For the past three Junes, near to the Solstice to take advantage of all the daylight, Nick and I have hiked out-and-back on the Siltstone Trail at Jefferson Memorial Forest.The trail is 6.7 miles one way, so round trip it’s 13.4 miles up and down knobs.
This year, our June calendar was stacked, so we went early on June 12th, because we had the day free and the weather looked favorable, although hot. With highs in the 90s, we set off early, loading our packs with plenty of water to get us through. We got on the trail just after 7:00AM and were cruising for a while. Unlike in other years, there was another group starting off with us, and they soon passed us. They had backpacking bags, and looked pretty serious. Nick and I continued on our way, with regular water breaks and tick checks. Since we’ve been on this trail multiple times, not just our two complete journeys, we are pretty familiar with the terrain and knew when to expect big climbs and when we’d get a break.
We were shocked when we hit the trail’s end about two and half hours after we started. In the past this trail has taken us 6-7 hours to complete, and we were way ahead of pace without trying. I think that shows just how much our shorter hikes, and trail running, have improved our strength. The other hikers, who had taken their break earlier on the trail, caught up to us and decided to continue onto Scott’s Gap, a strenuous 3+ mile loop that begins on the other side of the road. We wished them well, and after a short lunch break we turned around to head back before it got too hot.
About this time we got passed by a trail runner we had seen on his way out. As he moved around us he said, “That Scott’s Gap will eat you alive!” I laughed and said that’s why we don’t do it. (And then I worried that he had enough water to get back #trailmom.) Nick and I resolved to go Scott’s Gap on its own someday, before ever tacking it onto our Siltstone hike.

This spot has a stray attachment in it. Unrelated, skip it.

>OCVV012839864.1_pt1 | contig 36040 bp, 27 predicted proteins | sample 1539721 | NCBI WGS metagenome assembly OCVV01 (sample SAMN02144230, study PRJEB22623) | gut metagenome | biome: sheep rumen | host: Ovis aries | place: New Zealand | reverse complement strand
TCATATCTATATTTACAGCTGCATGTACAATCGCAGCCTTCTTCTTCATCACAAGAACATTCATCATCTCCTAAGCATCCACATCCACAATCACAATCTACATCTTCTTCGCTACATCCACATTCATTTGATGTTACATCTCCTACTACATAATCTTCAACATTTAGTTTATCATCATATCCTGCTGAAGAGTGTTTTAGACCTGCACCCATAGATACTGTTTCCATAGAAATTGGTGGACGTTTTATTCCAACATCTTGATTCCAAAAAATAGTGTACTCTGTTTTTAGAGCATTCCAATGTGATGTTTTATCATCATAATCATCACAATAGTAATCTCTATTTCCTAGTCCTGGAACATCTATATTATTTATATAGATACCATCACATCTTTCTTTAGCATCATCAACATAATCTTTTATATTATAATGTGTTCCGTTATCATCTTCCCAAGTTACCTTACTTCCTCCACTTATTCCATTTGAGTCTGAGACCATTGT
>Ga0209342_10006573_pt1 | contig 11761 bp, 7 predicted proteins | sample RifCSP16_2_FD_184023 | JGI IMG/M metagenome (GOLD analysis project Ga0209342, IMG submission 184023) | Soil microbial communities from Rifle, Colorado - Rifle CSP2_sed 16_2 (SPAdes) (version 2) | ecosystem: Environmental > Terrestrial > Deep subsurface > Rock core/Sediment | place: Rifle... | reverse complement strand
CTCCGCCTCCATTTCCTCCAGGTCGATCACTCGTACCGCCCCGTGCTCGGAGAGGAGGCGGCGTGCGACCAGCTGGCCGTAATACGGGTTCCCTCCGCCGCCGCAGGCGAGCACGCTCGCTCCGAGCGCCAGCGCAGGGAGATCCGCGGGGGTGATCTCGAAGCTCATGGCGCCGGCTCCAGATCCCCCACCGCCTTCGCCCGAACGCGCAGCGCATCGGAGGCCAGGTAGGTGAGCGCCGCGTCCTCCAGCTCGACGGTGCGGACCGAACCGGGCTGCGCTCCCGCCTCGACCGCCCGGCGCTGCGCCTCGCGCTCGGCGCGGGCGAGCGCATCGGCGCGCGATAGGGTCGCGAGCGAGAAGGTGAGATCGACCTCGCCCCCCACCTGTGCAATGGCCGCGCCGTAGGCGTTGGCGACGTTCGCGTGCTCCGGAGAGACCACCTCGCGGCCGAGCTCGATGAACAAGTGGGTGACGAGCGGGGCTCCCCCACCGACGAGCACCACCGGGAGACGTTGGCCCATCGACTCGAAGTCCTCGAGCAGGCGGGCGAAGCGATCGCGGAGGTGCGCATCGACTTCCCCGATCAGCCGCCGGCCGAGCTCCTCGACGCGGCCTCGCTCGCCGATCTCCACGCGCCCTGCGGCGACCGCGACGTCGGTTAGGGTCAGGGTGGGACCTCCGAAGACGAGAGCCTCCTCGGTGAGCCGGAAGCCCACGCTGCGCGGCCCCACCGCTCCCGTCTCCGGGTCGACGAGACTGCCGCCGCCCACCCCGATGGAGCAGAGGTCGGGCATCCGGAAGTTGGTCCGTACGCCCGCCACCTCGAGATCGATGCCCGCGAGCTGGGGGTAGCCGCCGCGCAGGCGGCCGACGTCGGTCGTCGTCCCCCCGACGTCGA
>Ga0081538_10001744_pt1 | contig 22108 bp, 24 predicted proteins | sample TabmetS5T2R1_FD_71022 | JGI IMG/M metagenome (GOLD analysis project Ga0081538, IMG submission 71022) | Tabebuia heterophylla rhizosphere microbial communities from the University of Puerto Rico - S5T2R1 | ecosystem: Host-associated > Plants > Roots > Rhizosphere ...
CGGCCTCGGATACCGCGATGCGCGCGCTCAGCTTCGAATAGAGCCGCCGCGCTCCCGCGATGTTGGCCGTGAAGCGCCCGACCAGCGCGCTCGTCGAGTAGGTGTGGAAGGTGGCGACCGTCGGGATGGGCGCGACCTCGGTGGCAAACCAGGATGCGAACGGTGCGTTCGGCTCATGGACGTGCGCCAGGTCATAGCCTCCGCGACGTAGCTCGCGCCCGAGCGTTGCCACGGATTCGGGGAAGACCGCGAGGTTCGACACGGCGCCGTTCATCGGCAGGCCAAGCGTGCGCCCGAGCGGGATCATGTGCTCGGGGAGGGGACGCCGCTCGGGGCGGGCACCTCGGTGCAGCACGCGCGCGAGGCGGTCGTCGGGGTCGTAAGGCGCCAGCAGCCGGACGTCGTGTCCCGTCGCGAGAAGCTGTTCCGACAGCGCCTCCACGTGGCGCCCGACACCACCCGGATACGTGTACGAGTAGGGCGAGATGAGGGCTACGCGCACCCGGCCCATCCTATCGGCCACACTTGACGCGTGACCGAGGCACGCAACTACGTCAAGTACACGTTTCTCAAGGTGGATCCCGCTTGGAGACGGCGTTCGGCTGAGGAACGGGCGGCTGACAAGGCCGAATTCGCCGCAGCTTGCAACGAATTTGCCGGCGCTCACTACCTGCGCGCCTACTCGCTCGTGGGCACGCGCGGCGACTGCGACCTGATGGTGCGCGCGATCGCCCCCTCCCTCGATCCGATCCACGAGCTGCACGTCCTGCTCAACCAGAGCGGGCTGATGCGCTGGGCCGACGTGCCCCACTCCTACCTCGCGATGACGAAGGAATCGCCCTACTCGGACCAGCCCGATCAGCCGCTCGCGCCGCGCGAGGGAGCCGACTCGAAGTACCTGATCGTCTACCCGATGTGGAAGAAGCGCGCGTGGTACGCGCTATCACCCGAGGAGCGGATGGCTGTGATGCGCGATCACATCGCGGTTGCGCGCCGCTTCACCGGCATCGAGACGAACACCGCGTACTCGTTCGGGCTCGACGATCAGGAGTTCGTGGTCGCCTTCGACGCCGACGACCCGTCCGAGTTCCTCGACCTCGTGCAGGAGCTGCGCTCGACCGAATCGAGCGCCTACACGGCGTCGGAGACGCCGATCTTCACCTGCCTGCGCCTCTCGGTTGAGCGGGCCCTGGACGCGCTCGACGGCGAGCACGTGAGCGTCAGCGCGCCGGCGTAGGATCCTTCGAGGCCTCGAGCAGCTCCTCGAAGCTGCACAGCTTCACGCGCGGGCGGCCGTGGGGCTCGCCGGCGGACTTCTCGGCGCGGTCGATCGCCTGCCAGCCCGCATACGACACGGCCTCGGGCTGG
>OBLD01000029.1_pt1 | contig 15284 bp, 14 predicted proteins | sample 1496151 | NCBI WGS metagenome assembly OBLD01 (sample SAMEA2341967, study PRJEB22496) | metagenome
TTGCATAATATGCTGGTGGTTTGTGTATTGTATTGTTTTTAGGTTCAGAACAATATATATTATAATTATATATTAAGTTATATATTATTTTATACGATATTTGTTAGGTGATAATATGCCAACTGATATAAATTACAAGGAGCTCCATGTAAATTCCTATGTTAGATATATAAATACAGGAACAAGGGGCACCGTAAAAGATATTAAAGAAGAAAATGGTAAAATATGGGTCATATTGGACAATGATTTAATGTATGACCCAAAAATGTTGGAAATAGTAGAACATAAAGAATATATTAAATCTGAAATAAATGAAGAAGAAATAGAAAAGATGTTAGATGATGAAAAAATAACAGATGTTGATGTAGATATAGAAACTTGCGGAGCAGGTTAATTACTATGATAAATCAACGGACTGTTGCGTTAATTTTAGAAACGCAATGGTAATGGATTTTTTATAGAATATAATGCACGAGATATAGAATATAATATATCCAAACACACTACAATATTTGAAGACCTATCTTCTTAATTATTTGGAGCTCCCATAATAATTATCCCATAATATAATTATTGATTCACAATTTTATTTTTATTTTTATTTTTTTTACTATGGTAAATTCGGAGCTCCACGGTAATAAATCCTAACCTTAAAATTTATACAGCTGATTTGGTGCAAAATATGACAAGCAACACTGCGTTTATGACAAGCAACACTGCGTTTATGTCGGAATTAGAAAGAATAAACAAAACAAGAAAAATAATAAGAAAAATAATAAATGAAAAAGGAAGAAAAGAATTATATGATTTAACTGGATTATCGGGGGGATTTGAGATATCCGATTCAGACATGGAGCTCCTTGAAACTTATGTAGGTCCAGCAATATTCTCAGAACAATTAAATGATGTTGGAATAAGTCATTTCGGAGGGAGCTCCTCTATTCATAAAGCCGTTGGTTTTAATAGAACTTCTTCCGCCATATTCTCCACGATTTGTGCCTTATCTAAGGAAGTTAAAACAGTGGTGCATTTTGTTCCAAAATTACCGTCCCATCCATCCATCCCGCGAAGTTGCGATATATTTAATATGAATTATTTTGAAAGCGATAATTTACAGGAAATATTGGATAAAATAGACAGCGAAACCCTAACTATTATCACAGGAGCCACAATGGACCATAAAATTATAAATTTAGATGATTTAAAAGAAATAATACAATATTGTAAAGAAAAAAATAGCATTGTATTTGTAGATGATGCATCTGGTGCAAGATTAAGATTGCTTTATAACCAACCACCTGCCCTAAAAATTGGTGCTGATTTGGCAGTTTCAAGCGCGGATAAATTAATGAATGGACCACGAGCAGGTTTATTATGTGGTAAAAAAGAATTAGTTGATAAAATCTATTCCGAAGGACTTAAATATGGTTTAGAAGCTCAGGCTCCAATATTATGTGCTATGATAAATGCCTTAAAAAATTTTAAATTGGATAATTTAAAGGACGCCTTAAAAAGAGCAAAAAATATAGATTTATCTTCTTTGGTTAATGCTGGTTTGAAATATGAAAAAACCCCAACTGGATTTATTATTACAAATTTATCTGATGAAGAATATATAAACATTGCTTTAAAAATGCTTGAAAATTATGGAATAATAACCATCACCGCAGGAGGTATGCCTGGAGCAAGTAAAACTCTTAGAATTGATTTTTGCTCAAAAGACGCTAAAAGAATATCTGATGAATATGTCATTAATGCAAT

The remainder of our hike went pretty smoothly. I had a momentary panic attack when I saw a bushy tail ahead of us running away on the trail, but we decided it had to be a fox and not a coyote, although it would be strange to see either at that time of day. By the time we were less than an hour from the end, we were starting to feel a bit fatigued, so I used my iPhone to play some music to rally us. We finished the hike in just under 5:10, a new record for us. We were astounded at the pace we kept without trying, and it made us feel more confident about the trail race we hope to do here in November (although I’m still a bit nervous about running along some of those narrow ridges…)
Post-hike, and post-victory photos, we immediately went to the nearby Dairy Queen to celebrate and cool down with some Blizzards. Once home, we crashed on the couch, but both of us were surprised by how “good” we felt. In the following days, I didn’t feel nearly as sore as I had the previous year, though my legs remained fatigued for the better part of the week.